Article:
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Many Things Need to be Taken Into Account When Calculating Your Home Purchase Budget



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By : marco benavides    99 or more times read
If the financial and real estate crisis we have been going through for what seems like forever have taught us anything, it is that overstretching our home purchase budgets to get into a home can lead to financial ruin. Things have been blamed on home buyers trying to get into too much house, but lending practices were much looser, and they both contributed to what we are now seeing.

We should also have learned the importance of setting a home purchase budget, and that means being able to do a fairly accurate calculation. Doing the math is not really as difficult as it may seem because you can use the same formulas that lenders are going to use.

However, before you even start thinking about the math, sit down and write the things you actually need in the house you would like to buy, and then make a list of the things you would want your house to have. If you look at the homes with the things you need and the ones with the things you want, you are going to find that the ones with the things you want can be much more expensive.

Before you set your budget, bring your wish list down to something much more reasonable so that you do not end up trying to get into much more house than you can actually afford. If you stay within your means and needs, you will not place yourself at risk of losing your home if you should have some expense come along completely out of the ordinary.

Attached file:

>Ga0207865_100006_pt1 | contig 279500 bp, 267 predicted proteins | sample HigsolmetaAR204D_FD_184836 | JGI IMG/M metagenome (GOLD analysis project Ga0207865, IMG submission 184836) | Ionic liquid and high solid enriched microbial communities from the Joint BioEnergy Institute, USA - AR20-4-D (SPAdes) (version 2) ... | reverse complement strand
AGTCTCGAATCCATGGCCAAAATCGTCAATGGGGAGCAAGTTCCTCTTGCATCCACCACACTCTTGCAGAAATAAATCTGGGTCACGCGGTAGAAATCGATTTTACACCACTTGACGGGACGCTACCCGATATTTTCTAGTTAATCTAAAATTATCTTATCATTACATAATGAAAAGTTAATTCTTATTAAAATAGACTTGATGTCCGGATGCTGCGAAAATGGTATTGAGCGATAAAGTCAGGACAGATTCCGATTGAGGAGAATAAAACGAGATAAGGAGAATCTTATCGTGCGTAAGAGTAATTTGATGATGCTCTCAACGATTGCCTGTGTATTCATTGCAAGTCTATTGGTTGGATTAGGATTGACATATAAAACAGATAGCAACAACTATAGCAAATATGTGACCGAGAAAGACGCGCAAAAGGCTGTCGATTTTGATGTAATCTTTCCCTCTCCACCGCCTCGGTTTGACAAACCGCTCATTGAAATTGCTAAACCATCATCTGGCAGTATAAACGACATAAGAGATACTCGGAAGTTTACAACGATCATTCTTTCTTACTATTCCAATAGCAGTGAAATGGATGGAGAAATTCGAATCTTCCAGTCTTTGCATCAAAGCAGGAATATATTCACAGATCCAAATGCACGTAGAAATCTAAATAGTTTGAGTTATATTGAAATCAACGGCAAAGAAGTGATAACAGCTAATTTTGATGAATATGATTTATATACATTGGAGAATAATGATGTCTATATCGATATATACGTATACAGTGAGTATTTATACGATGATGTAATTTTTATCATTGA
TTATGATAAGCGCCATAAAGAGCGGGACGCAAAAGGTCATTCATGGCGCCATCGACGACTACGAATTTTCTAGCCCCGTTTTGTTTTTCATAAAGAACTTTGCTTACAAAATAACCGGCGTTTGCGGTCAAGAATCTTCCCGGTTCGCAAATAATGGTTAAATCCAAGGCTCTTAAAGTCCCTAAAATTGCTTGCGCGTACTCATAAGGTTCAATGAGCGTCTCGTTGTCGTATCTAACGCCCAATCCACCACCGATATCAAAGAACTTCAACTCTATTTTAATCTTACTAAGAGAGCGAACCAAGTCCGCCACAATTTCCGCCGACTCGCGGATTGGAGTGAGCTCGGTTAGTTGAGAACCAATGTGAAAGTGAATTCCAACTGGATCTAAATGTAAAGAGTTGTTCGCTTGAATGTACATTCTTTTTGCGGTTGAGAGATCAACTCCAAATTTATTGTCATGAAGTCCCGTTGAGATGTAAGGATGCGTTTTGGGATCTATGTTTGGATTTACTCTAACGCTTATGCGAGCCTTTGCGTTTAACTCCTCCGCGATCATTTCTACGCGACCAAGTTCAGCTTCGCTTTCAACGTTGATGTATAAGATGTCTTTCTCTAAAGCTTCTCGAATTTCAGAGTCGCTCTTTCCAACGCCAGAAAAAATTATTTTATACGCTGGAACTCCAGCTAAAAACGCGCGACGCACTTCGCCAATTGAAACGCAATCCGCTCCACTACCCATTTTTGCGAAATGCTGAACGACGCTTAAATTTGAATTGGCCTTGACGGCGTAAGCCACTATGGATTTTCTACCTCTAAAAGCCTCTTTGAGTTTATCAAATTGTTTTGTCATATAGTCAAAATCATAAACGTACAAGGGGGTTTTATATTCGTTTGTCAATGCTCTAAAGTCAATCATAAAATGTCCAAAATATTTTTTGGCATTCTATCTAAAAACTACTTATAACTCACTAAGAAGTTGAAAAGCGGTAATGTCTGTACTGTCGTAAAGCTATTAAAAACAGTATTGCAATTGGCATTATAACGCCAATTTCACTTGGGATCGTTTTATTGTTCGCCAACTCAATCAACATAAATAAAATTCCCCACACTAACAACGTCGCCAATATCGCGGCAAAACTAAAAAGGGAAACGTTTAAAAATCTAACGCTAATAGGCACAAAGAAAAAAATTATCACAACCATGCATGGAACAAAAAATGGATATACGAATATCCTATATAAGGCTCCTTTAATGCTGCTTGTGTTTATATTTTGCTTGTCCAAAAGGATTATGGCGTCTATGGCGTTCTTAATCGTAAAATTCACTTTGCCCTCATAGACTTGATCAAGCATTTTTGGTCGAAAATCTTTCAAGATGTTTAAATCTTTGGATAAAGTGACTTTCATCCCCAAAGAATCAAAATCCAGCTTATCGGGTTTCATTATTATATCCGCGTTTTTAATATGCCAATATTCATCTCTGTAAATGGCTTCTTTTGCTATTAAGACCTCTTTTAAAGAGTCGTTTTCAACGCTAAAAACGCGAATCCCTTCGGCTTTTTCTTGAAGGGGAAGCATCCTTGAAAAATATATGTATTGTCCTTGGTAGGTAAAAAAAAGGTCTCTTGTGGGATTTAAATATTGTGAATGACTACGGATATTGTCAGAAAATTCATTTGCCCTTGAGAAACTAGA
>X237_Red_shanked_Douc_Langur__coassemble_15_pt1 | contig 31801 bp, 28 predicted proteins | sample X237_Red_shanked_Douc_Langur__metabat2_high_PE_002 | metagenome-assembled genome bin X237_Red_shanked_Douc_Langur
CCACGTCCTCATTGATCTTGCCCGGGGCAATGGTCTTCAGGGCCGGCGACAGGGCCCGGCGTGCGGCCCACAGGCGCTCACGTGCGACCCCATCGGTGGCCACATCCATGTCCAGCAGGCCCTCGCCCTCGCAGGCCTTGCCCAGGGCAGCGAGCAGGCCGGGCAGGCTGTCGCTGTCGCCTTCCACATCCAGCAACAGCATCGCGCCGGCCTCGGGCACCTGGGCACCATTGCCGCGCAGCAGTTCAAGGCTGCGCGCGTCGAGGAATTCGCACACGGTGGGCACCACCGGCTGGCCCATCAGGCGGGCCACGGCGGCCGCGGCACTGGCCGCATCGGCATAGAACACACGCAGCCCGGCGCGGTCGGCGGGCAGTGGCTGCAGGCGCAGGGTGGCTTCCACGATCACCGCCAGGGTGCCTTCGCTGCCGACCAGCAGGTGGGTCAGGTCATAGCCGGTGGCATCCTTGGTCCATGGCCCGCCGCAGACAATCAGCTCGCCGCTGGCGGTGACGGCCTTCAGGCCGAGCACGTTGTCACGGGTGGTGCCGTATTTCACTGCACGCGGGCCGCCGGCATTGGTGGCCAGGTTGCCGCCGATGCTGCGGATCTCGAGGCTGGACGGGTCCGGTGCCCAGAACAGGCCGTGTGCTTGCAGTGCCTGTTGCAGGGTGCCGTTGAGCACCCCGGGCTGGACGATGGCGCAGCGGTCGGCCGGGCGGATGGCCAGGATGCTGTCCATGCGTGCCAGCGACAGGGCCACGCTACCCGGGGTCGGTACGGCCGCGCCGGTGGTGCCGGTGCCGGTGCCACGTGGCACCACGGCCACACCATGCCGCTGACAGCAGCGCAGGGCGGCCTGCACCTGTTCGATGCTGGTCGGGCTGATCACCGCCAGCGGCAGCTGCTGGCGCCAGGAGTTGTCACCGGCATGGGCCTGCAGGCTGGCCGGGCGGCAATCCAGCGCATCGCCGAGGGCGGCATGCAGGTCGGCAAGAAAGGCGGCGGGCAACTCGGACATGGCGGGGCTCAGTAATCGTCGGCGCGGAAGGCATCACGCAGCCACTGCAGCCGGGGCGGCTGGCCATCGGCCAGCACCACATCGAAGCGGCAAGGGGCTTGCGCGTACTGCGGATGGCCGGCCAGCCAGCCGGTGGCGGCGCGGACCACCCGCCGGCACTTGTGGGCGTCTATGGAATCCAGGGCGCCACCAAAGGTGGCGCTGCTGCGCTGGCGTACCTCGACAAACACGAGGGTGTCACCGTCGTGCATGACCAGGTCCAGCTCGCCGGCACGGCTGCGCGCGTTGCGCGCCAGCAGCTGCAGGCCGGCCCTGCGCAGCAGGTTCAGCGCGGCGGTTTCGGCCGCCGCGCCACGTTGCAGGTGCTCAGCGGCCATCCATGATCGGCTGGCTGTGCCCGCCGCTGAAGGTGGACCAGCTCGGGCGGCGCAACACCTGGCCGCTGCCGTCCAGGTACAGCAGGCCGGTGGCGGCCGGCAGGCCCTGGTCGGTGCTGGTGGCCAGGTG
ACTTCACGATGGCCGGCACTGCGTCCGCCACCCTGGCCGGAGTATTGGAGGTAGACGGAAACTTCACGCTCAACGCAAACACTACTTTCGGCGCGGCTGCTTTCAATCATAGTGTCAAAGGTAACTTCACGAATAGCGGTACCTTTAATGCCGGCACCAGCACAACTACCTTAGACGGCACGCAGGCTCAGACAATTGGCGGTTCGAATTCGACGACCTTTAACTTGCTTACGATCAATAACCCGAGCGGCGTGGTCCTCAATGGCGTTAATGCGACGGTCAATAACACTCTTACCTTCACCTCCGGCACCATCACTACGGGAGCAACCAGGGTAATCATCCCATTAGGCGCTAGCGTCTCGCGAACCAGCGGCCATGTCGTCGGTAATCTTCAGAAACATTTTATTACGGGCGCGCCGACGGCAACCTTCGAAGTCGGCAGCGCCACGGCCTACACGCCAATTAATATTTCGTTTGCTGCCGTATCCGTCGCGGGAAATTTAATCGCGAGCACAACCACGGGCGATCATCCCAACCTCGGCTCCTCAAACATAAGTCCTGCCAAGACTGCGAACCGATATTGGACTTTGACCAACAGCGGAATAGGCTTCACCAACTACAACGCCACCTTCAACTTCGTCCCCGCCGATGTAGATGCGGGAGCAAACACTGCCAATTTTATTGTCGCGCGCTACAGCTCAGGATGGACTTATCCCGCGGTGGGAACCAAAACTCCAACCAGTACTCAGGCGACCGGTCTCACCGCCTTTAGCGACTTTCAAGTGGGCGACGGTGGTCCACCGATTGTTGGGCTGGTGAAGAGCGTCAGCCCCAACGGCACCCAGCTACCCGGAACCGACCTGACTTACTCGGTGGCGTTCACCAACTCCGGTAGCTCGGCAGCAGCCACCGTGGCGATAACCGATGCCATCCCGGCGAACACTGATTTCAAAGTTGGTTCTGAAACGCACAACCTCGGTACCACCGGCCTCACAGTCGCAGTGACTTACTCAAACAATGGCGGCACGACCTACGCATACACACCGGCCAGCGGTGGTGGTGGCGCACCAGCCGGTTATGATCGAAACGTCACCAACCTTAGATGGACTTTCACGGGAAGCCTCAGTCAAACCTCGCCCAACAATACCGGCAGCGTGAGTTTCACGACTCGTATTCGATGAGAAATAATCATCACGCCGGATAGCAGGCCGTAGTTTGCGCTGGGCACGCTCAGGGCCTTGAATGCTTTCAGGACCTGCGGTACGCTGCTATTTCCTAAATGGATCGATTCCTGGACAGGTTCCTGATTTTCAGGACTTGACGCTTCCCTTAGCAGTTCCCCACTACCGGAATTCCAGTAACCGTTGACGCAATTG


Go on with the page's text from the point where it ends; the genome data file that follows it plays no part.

Establishing your budget is as easy as following what is called the 20/28/36 rule or debt-to-income ratio, which is what lenders will use in their calculations. You have to determine your gross annual income because it is what will guide you and let you know how much house you can get into.

The first number in the rule is not actually calculated from your annual income. It stands for 20%, and it is the amount of money you should use for a down payment; 20% percent of the home's selling price. If you can put more toward the down payment, you can lower your monthly payments, so it is something that you should really consider thoroughly.

The number 28 is actually 28% of your gross annual income, and it is the maximum amount that should go to paying the mortgage, real estate taxes and fees. The last number is 36% of your gross income, and it is how much of your annual gross earnings should go toward paying your debts and mortgage.

The lower the percentages, except the 20%, the better off you are going to be because you will be able to meet all of your financial obligations. You will be lowering the risk of losing your home if some financial hardship should come along and bring some hard times. On the other hand, if you are already stretched way too thin, any type of hardship will end up causing financial ruin, and it will perhaps even lead to you losing your house.


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